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The term risk factor refers to certain living habits which cause disease or which are observed more frequently among coronary patients than among healthy persons. Although a specific cause and effect pattern may not be discernible in each individual case, it is nonetheless worthwhile to compile a risk profile in order that every person may determine and subsequently reduce his personal risk factors. Since the risk factors discussed in this chapter are of varying importance to the particular individual, the order of the risk factors is necessarily arbitrary.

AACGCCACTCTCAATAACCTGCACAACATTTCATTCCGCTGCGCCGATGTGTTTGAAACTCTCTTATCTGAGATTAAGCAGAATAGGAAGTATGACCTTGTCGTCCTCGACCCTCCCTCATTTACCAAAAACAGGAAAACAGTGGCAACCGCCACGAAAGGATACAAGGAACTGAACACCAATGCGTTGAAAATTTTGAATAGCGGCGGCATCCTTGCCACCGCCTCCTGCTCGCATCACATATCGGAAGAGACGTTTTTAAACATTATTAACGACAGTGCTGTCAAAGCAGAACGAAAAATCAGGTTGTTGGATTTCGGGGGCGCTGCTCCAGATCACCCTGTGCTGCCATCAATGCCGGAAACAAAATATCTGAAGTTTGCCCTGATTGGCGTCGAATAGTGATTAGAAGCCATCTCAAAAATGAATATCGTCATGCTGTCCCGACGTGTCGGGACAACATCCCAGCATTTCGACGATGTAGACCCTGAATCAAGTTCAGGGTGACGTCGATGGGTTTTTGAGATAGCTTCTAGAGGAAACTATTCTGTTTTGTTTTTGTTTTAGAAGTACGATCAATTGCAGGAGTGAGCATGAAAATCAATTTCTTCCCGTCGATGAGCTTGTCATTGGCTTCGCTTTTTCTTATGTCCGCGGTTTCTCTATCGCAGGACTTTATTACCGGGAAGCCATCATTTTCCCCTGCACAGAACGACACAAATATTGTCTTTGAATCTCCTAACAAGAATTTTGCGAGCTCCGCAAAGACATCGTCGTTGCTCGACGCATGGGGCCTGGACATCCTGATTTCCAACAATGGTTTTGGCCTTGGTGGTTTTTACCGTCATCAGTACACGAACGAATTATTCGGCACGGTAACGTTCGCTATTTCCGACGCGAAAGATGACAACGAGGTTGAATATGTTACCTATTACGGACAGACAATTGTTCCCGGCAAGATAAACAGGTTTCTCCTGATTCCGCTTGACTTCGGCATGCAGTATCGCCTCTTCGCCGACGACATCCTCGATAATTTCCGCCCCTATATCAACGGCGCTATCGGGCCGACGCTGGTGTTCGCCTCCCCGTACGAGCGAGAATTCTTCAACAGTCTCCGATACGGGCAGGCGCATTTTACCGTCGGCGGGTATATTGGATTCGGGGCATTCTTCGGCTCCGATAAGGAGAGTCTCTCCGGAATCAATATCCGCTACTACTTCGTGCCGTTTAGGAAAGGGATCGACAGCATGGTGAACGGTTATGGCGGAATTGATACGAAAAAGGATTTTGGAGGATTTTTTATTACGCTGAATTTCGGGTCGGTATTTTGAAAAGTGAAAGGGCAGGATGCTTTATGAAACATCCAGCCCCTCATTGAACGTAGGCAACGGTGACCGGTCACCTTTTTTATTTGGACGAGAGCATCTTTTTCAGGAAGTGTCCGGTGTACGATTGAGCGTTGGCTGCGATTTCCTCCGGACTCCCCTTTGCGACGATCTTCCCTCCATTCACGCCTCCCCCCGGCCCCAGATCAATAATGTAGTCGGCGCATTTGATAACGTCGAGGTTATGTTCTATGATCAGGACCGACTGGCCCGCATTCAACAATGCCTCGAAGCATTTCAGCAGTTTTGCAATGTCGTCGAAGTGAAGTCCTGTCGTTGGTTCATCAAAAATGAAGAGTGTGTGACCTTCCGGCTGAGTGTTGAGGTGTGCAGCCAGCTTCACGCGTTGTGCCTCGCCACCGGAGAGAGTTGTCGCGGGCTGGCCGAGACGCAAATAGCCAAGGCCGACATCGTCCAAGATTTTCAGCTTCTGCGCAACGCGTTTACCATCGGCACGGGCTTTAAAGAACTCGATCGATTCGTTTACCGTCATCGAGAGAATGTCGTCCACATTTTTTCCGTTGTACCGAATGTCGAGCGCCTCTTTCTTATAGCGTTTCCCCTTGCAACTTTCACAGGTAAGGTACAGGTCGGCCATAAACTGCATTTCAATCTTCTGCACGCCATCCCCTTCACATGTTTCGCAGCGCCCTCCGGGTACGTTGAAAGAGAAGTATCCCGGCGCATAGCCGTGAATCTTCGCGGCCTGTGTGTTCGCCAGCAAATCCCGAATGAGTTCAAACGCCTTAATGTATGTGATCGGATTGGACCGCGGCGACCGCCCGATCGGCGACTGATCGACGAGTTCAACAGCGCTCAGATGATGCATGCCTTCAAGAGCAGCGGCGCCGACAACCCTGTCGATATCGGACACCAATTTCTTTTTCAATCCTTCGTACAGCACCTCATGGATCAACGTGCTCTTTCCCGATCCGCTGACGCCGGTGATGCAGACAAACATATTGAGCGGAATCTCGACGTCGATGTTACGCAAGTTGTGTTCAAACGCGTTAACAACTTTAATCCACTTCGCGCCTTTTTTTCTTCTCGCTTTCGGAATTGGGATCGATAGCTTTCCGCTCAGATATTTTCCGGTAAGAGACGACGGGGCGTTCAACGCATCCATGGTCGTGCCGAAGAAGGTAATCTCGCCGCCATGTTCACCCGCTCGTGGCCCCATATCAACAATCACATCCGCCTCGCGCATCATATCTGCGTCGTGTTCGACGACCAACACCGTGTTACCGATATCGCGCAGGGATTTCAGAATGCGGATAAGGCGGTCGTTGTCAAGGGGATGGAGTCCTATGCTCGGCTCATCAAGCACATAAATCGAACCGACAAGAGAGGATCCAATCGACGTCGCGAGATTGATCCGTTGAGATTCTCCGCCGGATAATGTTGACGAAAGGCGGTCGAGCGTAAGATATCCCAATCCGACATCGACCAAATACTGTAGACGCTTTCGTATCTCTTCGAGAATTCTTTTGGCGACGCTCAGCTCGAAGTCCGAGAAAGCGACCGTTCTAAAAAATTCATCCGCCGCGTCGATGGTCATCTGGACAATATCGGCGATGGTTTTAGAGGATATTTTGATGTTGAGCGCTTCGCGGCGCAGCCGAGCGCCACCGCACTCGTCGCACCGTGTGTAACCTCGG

The reader may ask, 'why'? It is known that fat metabolism plays an important role in the development of a heart attack, in fact a more significant role than high blood pressure. (In the case of stroke, on the contrary, high blood pressure is the primary risk factor.) But it is also known that many young people smoke and that cigarette smoking may entail grave consequences, particularly for the heavy smokers under the age of 40. Moreover, the contraceptive pill plays a decisive role for those women who are already in risk for other reasons, e.g. smoking and hypertension.